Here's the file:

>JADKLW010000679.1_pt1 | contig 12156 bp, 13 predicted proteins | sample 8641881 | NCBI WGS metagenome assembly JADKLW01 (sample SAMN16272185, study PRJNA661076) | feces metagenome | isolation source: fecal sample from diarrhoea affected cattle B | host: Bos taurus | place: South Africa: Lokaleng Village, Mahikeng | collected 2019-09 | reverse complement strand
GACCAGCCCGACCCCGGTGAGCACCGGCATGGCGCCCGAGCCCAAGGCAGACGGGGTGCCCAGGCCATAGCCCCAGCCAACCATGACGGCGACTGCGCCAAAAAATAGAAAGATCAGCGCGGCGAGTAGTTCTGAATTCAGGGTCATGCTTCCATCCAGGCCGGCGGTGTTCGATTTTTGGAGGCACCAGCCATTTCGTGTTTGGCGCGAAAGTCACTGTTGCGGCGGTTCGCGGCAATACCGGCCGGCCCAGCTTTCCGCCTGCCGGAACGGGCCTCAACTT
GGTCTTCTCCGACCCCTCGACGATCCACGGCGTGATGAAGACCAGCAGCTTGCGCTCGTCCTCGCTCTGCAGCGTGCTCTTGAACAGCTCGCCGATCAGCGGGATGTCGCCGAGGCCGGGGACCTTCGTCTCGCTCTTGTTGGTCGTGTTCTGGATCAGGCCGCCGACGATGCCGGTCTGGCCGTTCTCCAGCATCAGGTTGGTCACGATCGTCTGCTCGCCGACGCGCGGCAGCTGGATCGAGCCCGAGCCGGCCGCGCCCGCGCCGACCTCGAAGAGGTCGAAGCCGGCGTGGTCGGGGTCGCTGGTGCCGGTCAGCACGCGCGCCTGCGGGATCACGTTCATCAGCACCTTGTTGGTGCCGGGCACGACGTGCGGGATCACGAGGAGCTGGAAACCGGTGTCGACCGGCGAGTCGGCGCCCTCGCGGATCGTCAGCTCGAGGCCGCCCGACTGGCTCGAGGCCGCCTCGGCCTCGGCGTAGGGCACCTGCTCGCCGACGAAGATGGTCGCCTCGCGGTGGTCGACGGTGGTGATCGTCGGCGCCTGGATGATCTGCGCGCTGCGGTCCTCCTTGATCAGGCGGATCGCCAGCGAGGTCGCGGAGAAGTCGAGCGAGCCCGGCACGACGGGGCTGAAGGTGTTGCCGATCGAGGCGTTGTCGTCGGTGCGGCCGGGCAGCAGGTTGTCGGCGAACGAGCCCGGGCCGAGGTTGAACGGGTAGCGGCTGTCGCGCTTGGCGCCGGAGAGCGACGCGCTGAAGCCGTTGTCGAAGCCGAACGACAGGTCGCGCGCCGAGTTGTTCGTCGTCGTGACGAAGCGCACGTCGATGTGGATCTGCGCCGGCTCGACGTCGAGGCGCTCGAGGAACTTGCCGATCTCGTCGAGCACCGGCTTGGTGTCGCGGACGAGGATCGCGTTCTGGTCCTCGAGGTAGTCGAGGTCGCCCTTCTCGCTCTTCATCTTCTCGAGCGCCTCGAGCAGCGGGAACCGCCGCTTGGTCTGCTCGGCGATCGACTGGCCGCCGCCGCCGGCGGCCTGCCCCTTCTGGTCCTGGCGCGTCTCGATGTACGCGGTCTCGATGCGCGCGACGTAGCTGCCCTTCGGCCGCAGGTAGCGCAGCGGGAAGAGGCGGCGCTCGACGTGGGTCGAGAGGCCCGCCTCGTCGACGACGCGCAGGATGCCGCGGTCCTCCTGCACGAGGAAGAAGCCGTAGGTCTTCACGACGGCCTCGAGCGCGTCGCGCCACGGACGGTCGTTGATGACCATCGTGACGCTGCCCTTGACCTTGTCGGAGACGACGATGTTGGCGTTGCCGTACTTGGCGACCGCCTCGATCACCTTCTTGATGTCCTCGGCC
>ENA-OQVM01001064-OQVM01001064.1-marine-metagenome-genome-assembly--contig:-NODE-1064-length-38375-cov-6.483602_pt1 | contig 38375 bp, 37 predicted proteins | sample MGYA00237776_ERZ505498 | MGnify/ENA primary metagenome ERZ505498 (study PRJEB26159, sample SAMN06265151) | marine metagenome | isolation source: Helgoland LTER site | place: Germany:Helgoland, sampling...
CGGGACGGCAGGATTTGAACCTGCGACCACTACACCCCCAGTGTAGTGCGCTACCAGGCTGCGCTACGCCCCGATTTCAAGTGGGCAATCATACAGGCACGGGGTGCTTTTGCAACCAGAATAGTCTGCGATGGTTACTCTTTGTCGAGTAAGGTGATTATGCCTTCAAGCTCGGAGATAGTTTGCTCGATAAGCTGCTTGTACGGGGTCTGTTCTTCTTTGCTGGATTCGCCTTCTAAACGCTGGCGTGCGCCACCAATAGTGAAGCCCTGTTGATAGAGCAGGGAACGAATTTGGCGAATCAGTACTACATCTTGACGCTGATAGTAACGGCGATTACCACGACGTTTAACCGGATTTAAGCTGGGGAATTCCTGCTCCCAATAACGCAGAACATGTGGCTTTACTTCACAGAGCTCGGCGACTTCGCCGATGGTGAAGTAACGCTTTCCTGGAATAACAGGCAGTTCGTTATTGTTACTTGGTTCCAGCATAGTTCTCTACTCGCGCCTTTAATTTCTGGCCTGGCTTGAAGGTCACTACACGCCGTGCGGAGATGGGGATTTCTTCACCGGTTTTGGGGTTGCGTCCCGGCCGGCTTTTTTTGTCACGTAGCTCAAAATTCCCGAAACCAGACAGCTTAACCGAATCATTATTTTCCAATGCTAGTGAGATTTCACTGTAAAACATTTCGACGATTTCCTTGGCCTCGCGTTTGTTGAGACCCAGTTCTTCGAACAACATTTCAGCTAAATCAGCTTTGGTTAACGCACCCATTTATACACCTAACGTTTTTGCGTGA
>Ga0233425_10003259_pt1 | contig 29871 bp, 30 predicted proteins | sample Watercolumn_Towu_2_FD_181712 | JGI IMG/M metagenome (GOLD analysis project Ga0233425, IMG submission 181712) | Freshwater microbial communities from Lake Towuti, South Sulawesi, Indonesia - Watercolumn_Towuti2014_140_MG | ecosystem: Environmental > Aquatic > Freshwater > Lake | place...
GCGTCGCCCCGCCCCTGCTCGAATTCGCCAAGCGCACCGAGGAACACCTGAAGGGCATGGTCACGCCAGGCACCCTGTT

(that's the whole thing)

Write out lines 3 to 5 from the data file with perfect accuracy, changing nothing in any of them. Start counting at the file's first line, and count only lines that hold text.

GGTCTTCTCCGACCCCTCGACGATCCACGGCGTGATGAAGACCAGCAGCTTGCGCTCGTCCTCGCTCTGCAGCGTGCTCTTGAACAGCTCGCCGATCAGCGGGATGTCGCCGAGGCCGGGGACCTTCGTCTCGCTCTTGTTGGTCGTGTTCTGGATCAGGCCGCCGACGATGCCGGTCTGGCCGTTCTCCAGCATCAGGTTGGTCACGATCGTCTGCTCGCCGACGCGCGGCAGCTGGATCGAGCCCGAGCCGGCCGCGCCCGCGCCGACCTCGAAGAGGTCGAAGCCGGCGTGGTCGGGGTCGCTGGTGCCGGTCAGCACGCGCGCCTGCGGGATCACGTTCATCAGCACCTTGTTGGTGCCGGGCACGACGTGCGGGATCACGAGGAGCTGGAAACCGGTGTCGACCGGCGAGTCGGCGCCCTCGCGGATCGTCAGCTCGAGGCCGCCCGACTGGCTCGAGGCCGCCTCGGCCTCGGCGTAGGGCACCTGCTCGCCGACGAAGATGGTCGCCTCGCGGTGGTCGACGGTGGTGATCGTCGGCGCCTGGATGATCTGCGCGCTGCGGTCCTCCTTGATCAGGCGGATCGCCAGCGAGGTCGCGGAGAAGTCGAGCGAGCCCGGCACGACGGGGCTGAAGGTGTTGCCGATCGAGGCGTTGTCGTCGGTGCGGCCGGGCAGCAGGTTGTCGGCGAACGAGCCCGGGCCGAGGTTGAACGGGTAGCGGCTGTCGCGCTTGGCGCCGGAGAGCGACGCGCTGAAGCCGTTGTCGAAGCCGAACGACAGGTCGCGCGCCGAGTTGTTCGTCGTCGTGACGAAGCGCACGTCGATGTGGATCTGCGCCGGCTCGACGTCGAGGCGCTCGAGGAACTTGCCGATCTCGTCGAGCACCGGCTTGGTGTCGCGGACGAGGATCGCGTTCTGGTCCTCGAGGTAGTCGAGGTCGCCCTTCTCGCTCTTCATCTTCTCGAGCGCCTCGAGCAGCGGGAACCGCCGCTTGGTCTGCTCGGCGATCGACTGGCCGCCGCCGCCGGCGGCCTGCCCCTTCTGGTCCTGGCGCGTCTCGATGTACGCGGTCTCGATGCGCGCGACGTAGCTGCCCTTCGGCCGCAGGTAGCGCAGCGGGAAGAGGCGGCGCTCGACGTGGGTCGAGAGGCCCGCCTCGTCGACGACGCGCAGGATGCCGCGGTCCTCCTGCACGAGGAAGAAGCCGTAGGTCTTCACGACGGCCTCGAGCGCGTCGCGCCACGGACGGTCGTTGATGACCATCGTGACGCTGCCCTTGACCTTGTCGGAGACGACGATGTTGGCGTTGCCGTACTTGGCGACCGCCTCGATCACCTTCTTGATGTCCTCGGCC
>ENA-OQVM01001064-OQVM01001064.1-marine-metagenome-genome-assembly--contig:-NODE-1064-length-38375-cov-6.483602_pt1 | contig 38375 bp, 37 predicted proteins | sample MGYA00237776_ERZ505498 | MGnify/ENA primary metagenome ERZ505498 (study PRJEB26159, sample SAMN06265151) | marine metagenome | isolation source: Helgoland LTER site | place: Germany:Helgoland, sampling...
CGGGACGGCAGGATTTGAACCTGCGACCACTACACCCCCAGTGTAGTGCGCTACCAGGCTGCGCTACGCCCCGATTTCAAGTGGGCAATCATACAGGCACGGGGTGCTTTTGCAACCAGAATAGTCTGCGATGGTTACTCTTTGTCGAGTAAGGTGATTATGCCTTCAAGCTCGGAGATAGTTTGCTCGATAAGCTGCTTGTACGGGGTCTGTTCTTCTTTGCTGGATTCGCCTTCTAAACGCTGGCGTGCGCCACCAATAGTGAAGCCCTGTTGATAGAGCAGGGAACGAATTTGGCGAATCAGTACTACATCTTGACGCTGATAGTAACGGCGATTACCACGACGTTTAACCGGATTTAAGCTGGGGAATTCCTGCTCCCAATAACGCAGAACATGTGGCTTTACTTCACAGAGCTCGGCGACTTCGCCGATGGTGAAGTAACGCTTTCCTGGAATAACAGGCAGTTCGTTATTGTTACTTGGTTCCAGCATAGTTCTCTACTCGCGCCTTTAATTTCTGGCCTGGCTTGAAGGTCACTACACGCCGTGCGGAGATGGGGATTTCTTCACCGGTTTTGGGGTTGCGTCCCGGCCGGCTTTTTTTGTCACGTAGCTCAAAATTCCCGAAACCAGACAGCTTAACCGAATCATTATTTTCCAATGCTAGTGAGATTTCACTGTAAAACATTTCGACGATTTCCTTGGCCTCGCGTTTGTTGAGACCCAGTTCTTCGAACAACATTTCAGCTAAATCAGCTTTGGTTAACGCACCCATTTATACACCTAACGTTTTTGCGTGA